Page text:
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Langley man part of ‘moon shot’ for COVID-19 research

International initiative aims to create a reliable database of research material
Langley resident Daniel Lindenberger, founder of Banging Rocks VR, is communications coordinator for an all-volunteer international effort to build a database for COVID-19 researchers (Ellison Lindenberger/special to Langley Advance Times)

Right now, if a COVID-19 researcher does an online search to find out what his or her counterparts are doing, the results can include a lot of half-baked, unscientific material.

“It’s garbage in, garbage out,” is how Langley computer whiz Daniel Lindenberger sums it up.

Lindenberger, founder of Banging Rocks VR, has joined an international grassroots effort to build a reliable database of coronovirus material, working from his Walnut Grove home, where he has been self-quarantining.

In late March, he became communications coordinator for a world-wide all-volunteer effort launched by Los Angeles-based artificial intelligence (AI) expert Artur Kiulian that aims to use AI to filter data about the virus.

Initially, Kiulian was responding to a U.S. government call for a “machine readable” COVID-19 database, but the initiative quickly expanded beyond US borders, growing from one to 350 people in one week, with more than 800 now currently working on four areas; transmission, incubation, and environmental stability, risk factors, how geography affects virality; and vaccines and therapeutics.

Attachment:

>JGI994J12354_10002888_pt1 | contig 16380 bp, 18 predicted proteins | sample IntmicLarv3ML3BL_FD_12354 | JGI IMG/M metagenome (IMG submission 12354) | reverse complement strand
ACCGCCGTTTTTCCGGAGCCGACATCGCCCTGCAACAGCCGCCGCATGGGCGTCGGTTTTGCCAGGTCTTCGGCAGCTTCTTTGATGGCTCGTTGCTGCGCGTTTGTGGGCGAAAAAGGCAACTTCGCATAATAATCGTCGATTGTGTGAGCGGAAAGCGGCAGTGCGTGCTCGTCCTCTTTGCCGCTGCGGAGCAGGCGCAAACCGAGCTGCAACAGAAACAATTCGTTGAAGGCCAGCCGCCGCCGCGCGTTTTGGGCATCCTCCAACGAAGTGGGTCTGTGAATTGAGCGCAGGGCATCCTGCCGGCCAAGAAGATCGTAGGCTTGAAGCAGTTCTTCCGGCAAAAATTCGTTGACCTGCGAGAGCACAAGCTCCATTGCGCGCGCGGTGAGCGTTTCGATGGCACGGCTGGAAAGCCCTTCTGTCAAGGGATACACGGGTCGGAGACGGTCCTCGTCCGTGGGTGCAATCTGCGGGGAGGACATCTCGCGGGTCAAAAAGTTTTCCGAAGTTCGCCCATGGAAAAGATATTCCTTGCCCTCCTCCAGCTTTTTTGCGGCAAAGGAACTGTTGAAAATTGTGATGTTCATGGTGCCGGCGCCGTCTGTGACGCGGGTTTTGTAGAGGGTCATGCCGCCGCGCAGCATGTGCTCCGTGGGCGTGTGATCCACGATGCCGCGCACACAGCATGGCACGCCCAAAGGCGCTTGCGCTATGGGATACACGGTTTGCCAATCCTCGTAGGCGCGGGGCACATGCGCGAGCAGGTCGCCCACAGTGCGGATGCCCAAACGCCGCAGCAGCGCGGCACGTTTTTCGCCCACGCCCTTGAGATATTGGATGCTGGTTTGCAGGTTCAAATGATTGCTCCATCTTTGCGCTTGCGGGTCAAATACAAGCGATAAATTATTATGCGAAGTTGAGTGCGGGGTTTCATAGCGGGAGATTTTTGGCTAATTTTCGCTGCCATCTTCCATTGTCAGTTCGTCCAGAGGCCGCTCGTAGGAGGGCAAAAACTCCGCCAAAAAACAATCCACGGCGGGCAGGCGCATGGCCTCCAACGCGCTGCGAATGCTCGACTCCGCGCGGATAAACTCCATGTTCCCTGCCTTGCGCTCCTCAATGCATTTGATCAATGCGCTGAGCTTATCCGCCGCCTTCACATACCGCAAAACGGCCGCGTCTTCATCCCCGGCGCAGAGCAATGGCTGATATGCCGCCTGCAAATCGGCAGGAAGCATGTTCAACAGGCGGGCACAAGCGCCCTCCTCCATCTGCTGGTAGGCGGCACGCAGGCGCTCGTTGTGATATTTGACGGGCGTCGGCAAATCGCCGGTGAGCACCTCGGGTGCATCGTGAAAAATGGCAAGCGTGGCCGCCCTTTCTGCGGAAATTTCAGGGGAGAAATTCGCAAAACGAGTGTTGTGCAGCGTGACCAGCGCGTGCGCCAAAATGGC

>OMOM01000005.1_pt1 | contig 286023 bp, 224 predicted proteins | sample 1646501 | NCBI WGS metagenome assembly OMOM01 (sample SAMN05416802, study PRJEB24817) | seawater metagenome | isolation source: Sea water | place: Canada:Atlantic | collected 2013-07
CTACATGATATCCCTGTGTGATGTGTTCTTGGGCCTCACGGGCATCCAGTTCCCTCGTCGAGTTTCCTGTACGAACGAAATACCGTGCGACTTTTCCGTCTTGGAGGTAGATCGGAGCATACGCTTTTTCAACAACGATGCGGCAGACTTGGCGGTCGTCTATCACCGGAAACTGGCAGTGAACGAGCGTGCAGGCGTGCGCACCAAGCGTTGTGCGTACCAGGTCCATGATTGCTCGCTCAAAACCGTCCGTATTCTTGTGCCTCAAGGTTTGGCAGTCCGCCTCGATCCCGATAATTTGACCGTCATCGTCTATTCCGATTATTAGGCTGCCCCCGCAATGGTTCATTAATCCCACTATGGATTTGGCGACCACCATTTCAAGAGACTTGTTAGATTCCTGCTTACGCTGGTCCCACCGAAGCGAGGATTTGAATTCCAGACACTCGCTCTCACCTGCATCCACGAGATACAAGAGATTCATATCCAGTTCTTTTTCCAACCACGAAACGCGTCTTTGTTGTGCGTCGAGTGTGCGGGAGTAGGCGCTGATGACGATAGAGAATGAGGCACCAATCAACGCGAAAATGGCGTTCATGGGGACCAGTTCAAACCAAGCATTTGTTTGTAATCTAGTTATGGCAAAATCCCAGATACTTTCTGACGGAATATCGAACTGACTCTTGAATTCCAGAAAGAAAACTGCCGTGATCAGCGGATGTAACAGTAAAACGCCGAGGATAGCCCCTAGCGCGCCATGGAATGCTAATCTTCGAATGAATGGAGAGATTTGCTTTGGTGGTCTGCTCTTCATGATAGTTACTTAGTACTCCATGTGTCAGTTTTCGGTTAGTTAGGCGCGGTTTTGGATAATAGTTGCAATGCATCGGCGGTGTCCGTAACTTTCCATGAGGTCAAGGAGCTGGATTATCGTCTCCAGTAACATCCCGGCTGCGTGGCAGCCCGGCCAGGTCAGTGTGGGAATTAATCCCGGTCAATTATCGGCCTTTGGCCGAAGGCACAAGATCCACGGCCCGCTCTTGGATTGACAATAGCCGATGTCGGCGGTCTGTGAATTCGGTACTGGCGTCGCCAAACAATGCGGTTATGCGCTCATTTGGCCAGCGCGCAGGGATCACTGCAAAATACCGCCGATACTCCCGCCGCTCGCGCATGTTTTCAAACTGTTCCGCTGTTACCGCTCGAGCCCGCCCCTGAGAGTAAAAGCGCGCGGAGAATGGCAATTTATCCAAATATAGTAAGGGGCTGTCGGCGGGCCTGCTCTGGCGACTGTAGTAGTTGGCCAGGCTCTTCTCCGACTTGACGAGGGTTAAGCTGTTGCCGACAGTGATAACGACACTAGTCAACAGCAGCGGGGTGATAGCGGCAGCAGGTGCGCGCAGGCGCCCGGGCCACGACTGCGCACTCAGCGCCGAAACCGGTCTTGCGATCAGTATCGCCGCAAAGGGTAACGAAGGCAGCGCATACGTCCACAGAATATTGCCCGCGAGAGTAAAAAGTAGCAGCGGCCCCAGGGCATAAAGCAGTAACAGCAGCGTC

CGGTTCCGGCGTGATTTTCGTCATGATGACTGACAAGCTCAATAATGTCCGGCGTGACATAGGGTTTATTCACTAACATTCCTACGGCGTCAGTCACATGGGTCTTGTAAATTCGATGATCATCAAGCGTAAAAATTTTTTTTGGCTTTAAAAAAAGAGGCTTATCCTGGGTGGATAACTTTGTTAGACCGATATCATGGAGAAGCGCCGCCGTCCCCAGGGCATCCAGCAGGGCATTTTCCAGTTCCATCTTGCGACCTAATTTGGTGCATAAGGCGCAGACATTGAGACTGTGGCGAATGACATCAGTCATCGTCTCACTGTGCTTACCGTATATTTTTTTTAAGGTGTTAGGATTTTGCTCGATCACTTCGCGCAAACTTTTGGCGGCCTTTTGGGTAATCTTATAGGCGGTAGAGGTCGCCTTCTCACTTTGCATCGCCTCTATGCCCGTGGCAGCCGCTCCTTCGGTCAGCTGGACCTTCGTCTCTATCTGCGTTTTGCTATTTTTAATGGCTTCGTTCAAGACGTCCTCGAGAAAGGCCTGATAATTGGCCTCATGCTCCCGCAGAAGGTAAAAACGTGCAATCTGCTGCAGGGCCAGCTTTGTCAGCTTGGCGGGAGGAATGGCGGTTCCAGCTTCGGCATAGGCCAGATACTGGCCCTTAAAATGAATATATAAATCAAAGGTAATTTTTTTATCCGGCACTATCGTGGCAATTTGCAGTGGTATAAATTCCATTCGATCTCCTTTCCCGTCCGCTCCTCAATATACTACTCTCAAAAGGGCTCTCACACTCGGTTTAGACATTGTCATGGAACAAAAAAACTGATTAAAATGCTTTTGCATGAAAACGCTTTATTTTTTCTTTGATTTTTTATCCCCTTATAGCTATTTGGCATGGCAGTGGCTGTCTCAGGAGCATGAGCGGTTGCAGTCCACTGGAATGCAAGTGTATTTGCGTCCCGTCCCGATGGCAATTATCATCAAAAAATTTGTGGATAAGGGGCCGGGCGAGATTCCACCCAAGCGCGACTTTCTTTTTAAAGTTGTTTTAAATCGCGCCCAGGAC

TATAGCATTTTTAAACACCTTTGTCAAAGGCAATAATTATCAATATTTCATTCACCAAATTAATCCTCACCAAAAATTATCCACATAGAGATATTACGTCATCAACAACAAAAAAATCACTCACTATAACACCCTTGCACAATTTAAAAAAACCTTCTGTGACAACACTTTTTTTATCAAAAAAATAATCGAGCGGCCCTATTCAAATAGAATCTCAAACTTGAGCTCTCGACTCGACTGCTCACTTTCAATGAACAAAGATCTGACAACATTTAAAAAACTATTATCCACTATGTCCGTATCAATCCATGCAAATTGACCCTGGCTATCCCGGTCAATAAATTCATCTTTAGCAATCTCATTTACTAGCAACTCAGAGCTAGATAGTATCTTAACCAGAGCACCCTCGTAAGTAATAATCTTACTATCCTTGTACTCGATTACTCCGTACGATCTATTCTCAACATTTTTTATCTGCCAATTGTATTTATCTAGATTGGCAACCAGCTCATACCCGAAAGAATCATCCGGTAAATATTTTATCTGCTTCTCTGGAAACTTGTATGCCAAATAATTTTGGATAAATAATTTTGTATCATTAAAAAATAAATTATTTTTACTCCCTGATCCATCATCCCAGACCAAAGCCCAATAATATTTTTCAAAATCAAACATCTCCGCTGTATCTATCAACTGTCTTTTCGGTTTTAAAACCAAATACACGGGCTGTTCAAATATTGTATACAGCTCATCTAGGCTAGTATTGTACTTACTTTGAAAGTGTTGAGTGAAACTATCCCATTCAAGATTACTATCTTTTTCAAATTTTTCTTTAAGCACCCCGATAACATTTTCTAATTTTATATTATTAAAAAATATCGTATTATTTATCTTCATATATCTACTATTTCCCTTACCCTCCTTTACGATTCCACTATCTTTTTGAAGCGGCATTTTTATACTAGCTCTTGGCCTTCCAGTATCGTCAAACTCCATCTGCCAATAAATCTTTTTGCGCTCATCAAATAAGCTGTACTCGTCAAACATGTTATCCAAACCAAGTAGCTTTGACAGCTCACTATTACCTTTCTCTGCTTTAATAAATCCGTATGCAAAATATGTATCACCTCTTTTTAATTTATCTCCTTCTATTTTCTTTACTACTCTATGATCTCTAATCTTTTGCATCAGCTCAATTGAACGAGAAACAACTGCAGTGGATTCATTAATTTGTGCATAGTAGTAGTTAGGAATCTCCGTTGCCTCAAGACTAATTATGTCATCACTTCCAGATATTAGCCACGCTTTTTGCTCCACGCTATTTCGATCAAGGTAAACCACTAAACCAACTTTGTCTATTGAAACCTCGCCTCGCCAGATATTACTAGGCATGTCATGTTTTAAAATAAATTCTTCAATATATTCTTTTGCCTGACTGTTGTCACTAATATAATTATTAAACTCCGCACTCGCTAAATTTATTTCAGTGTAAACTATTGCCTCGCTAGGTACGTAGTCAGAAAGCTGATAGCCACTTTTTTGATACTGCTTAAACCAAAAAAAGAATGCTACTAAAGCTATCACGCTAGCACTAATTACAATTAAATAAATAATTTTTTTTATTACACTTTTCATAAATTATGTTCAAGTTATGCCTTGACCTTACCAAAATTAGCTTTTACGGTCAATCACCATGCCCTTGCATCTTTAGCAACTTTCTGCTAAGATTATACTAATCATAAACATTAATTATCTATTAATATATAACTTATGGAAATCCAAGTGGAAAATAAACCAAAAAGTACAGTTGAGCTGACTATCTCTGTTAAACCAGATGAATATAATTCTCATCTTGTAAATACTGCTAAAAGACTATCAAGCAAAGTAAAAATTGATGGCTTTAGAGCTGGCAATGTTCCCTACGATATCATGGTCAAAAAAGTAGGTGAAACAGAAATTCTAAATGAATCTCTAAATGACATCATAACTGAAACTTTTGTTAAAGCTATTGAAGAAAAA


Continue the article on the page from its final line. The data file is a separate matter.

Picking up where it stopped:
A mission statement posted to notes “there are massive amounts of COVID-19 data, but pulling critical knowledge from that data and turning it into actionable intelligence is a momentous task. It’s easy for vital data to get missed, or for isolated teams to waste time on the same work. Public organizations are urgently calling for help to support current research.”

CoronaWhy aims to “take the most pressing questions, collect all relevant data, find answers and get them to those who can put them to best effect.”

READ ALSO: B.C. scientist one of many fighting coronavirus pandemic on dozens of fronts

“It’s an artificial intelligence search engine,” Lindenberger explained to the Langley Advance Times.

“It’s a better way to get the right information.”

READ ALSO: B.C. begins taking submissions for $2M COVID-19 research fund

Lindenberger now helps manage over 800 people in 16 time zones at .

“They’re all making great strides,” he commented.

Among other things the initiative could lead to an intent browser plug-in that filters what Lindenberger described as “unreliable sites.”

“Instead of having to drink from a firehose of questionable material, you can get a coffee cup of the most accurate, relevant information.”

Ir’s an ambitious goal that Lindenberger likens to a “moon shot.”

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Dan Ferguson

About the Author: Dan Ferguson

Dan Ferguson has worked for a variety of print and broadcast outlets in Canada and the U.S.
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